U.S. voters think Hillary Clinton is more qualified to be president than Barack Obama, but most believe that both Democrats are more fit for the White House than three top Republicans interested in the job.
A new Rasmussen Reports national telephone survey shows that 57 percent of voters feel Clinton is qualified to be president, but 34 percent disagree and say she is not.
As for Obama, 51 percent say he is fit for the job, according to the June 17-18 survey of 1,000 likely U.S. voters. However, 44 percent say he is not qualified to be president, even though he has served 17 months in the job.
Nearly as many (49 percent) say former Massachusetts Gov. Mitt Romney, an unsuccessful candidate for the GOP presidential nomination in 2008, is qualified to be president of the United States. Almost one-third say Romney is not qualified, but another 20 percent are not sure.
Just 35 percent of voters say former House Speaker Newt Gingrich is qualified to be the nation’s chief executive. Nearly half say Gingrich is not fit for the office, while 17 percent are undecided.
As for Sarah Palin, former governor of Alaska and the 2008 GOP vice presidential nominee, 26 percent feel she is qualified to be president, while 61 percent do not, and 13 percent are not sure.
Male voters rate Romney and Clinton first and virtual equals in terms of qualifications. Female voters see Clinton first, Obama second.
Younger voters put Obama well ahead of the others.
The partisan differences are predictable. Two-thirds of GOP voters rate Romney as qualified to be president, followed by 53 percent who say the same of Gingrich. Republican voters are evenly divided over whether Palin is fit to be president. But they view all three Republicans as more qualified than Clinton or Obama.
Nearly 80 percent of Democrats, on the other hand, view Obama and Clinton as qualified, but they overwhelmingly believe that Gingrich and Palin are not. Democrats are more closely divided over Romney’s qualifications.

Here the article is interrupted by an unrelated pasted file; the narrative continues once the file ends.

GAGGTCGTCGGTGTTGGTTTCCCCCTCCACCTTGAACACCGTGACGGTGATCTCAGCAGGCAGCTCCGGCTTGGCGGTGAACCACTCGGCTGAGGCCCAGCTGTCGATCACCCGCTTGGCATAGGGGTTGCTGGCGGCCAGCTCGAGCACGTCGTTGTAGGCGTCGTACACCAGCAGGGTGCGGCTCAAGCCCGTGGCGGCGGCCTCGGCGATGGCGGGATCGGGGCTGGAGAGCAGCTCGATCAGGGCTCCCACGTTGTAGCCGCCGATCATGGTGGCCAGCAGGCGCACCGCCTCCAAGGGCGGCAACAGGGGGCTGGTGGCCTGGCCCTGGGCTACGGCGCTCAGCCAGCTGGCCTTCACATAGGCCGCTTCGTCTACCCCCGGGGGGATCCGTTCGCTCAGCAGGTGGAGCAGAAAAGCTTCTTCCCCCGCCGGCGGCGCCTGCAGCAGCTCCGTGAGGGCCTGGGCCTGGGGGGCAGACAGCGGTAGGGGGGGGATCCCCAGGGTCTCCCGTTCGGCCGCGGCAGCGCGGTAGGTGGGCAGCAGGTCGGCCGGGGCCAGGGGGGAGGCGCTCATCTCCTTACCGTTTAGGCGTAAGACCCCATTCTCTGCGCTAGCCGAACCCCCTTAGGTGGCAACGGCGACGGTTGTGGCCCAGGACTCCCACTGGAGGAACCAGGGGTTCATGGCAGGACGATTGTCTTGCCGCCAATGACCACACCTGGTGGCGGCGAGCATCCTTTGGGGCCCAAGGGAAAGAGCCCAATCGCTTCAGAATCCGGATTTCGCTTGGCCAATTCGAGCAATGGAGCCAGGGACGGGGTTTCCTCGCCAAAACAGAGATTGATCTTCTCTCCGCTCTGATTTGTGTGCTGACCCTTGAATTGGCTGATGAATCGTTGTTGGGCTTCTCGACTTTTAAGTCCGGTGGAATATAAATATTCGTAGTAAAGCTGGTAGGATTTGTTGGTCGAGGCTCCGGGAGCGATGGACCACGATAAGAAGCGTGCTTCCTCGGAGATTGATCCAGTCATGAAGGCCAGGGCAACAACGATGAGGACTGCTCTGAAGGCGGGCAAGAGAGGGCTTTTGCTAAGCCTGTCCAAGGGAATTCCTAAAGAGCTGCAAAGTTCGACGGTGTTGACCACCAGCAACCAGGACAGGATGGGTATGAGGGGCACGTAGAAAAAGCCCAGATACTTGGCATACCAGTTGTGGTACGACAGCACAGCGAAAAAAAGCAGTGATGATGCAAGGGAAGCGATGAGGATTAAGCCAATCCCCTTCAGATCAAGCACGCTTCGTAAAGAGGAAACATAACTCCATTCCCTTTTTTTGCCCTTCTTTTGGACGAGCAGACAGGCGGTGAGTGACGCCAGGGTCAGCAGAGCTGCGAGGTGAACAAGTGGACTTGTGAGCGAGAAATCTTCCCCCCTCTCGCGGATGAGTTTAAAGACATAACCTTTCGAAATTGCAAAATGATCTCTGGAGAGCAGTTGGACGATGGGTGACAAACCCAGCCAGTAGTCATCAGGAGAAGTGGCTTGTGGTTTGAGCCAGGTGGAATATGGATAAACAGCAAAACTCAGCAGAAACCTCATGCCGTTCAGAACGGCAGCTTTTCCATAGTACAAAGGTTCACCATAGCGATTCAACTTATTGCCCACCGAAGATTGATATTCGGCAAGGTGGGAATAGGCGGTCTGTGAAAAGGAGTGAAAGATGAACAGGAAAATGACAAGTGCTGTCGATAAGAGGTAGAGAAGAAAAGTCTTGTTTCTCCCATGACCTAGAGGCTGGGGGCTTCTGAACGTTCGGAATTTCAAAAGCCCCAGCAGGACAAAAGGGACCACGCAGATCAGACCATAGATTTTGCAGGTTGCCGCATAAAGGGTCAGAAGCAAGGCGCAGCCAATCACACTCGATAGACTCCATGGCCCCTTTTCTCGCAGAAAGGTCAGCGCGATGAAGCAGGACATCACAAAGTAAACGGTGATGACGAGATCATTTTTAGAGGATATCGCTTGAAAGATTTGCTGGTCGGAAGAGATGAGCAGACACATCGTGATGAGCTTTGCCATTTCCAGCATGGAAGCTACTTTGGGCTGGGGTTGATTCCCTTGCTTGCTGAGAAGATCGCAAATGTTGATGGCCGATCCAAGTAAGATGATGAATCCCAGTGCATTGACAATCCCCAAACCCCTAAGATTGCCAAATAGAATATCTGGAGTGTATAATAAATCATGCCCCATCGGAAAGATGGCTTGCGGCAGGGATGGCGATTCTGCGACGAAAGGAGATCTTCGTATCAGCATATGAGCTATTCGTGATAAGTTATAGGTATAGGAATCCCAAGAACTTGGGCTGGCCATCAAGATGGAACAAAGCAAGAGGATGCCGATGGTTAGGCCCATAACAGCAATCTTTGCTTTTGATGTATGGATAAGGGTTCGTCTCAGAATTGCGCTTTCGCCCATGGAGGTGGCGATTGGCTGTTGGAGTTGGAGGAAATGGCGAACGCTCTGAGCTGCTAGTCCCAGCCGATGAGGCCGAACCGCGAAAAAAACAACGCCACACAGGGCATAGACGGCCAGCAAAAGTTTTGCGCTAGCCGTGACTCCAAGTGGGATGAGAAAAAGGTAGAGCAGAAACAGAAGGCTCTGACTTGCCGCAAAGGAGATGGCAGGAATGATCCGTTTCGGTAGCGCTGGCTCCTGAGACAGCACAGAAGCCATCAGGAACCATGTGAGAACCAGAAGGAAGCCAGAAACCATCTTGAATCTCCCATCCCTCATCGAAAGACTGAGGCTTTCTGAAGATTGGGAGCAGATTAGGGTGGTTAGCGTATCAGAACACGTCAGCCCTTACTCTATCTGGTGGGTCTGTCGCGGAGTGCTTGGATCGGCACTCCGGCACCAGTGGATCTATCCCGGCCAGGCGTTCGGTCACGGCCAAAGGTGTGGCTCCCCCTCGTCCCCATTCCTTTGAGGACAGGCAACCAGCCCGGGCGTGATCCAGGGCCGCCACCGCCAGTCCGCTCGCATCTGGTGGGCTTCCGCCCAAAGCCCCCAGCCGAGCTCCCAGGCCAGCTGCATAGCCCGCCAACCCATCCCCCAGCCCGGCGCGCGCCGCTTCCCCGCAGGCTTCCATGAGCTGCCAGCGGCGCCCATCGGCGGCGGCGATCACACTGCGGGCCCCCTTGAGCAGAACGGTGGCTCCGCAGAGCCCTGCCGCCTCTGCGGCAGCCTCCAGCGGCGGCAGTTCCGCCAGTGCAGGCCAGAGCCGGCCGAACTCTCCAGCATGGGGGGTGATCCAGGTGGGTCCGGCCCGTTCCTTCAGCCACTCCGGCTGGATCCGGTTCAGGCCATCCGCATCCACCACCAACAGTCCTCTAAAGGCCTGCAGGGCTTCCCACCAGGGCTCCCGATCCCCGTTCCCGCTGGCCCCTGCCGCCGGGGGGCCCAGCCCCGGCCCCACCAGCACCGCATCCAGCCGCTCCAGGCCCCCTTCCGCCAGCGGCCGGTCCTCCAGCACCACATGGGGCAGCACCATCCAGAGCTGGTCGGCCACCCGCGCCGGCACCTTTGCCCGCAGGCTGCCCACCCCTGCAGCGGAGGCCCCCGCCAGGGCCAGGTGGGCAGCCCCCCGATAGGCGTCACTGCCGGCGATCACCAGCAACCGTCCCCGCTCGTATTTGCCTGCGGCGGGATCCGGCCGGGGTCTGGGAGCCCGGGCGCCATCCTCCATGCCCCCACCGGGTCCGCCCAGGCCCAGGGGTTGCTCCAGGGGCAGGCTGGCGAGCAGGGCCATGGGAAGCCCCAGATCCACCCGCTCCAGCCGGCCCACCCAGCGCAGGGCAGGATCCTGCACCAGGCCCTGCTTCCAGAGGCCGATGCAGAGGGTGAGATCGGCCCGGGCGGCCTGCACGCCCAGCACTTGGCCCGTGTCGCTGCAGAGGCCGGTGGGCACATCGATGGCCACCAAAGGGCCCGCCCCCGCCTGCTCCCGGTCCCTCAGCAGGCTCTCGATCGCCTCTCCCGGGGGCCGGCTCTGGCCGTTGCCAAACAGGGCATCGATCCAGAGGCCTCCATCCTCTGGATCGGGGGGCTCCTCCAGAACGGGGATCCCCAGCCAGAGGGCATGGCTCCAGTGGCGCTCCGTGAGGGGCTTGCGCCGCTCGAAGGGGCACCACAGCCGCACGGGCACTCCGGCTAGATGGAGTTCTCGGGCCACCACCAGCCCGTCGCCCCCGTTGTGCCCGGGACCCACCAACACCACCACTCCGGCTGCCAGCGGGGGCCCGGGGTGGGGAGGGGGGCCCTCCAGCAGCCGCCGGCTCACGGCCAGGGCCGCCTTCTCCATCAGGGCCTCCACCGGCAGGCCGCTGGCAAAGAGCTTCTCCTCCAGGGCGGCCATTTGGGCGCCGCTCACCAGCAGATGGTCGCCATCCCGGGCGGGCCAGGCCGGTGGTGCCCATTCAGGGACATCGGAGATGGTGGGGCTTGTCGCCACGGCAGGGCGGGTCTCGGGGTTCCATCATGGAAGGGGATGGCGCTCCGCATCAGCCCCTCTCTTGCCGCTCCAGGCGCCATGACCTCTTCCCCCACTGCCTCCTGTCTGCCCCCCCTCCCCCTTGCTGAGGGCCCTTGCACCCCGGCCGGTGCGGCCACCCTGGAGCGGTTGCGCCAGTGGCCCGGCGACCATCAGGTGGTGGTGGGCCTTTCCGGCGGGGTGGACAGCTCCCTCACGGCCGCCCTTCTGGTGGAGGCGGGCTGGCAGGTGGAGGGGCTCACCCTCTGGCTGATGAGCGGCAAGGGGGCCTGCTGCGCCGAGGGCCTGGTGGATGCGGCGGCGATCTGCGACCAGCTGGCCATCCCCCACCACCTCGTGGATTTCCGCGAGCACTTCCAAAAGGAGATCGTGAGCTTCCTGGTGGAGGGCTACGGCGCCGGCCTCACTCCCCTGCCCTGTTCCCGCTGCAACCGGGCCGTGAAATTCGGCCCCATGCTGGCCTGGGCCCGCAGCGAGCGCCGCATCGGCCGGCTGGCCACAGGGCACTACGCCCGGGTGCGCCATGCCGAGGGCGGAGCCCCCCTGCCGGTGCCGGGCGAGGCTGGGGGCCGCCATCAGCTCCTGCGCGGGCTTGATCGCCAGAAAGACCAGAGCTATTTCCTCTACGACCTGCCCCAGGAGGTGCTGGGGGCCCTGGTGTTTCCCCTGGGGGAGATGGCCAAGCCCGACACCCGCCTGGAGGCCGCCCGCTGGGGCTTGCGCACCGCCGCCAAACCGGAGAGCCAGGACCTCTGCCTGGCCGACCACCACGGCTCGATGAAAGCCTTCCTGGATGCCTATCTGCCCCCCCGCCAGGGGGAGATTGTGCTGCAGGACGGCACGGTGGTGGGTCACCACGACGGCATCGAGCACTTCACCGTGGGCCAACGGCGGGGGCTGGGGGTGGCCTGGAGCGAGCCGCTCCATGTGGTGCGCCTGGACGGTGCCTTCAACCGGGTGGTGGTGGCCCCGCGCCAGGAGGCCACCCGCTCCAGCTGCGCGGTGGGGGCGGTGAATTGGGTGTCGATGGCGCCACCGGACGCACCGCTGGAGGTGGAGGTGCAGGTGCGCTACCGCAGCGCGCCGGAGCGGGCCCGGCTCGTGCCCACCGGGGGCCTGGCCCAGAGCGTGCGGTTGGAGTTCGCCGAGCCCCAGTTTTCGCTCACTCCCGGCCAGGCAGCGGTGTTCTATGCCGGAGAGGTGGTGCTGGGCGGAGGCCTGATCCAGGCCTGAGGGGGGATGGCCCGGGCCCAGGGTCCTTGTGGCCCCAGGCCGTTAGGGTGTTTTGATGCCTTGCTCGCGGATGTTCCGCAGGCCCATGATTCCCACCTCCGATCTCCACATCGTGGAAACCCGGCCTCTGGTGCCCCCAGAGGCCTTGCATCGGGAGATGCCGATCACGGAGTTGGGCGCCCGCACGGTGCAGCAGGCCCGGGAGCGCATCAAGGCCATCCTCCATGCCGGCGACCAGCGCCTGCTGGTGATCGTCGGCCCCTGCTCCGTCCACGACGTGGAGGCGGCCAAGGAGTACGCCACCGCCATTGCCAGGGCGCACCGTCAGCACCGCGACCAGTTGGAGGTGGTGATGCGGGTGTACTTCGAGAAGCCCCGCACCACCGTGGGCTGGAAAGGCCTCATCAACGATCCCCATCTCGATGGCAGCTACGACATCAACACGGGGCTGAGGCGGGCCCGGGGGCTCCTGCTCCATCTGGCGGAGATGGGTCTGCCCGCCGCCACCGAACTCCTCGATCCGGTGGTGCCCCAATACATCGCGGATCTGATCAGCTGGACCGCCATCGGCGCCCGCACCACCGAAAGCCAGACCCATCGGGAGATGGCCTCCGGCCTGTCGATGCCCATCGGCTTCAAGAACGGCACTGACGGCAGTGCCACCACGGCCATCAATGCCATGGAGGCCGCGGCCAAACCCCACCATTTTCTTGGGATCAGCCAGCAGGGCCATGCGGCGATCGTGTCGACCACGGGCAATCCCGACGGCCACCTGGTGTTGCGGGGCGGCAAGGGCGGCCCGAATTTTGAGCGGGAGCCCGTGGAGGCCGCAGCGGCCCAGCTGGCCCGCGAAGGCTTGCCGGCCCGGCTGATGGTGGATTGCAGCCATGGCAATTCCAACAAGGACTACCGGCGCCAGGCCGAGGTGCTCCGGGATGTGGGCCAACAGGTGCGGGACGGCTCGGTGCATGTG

Perhaps most telling are the responses of voters not affiliated with either major party. Just over 60 percent say Clinton is qualified for the White House, and 48 percent say the same of Obama and Romney. Gingrich is a close call for unaffiliateds, but by better than 2-to-1, they say Palin is not fit to be president.
Almost 65 percent of all voters say it is at least somewhat likely that the next president will be a Republican, with 40 percent who say it is very likely. But it’s important to note that the question does not say whether this president will be elected in 2012 or 2016.
Almost 60 percent have a favorable opinion of Clinton, while 41 percent view her unfavorably.
Late last October, 27 percent of voters said Clinton would be doing a better job as president if she had been elected instead of Obama, while 14 percent said she would be doing worse, and 49 percent said the two would be performing about the same.
According to the Rasmussen Reports daily Presidential Tracking Poll today, 46 percent of voters nationwide say they at least somewhat approve of Obama’s performance and 53 percent disapprove.
Almost three-fourths of Republican voters continue to believe that GOP members of Congress have lost touch with the party base throughout the nation over the past several years. By contrast, 61 percent of Democratic voters think their representatives in Congress have done a good job of representing Democratic values over the past several years.
Almost 60 percent of GOP voters believe Palin shares the values of most GOP voters throughout the nation.
Romney consistently has run stronger than Gingrich and Palin among both Republicans and voters in general in surveys over the past year.
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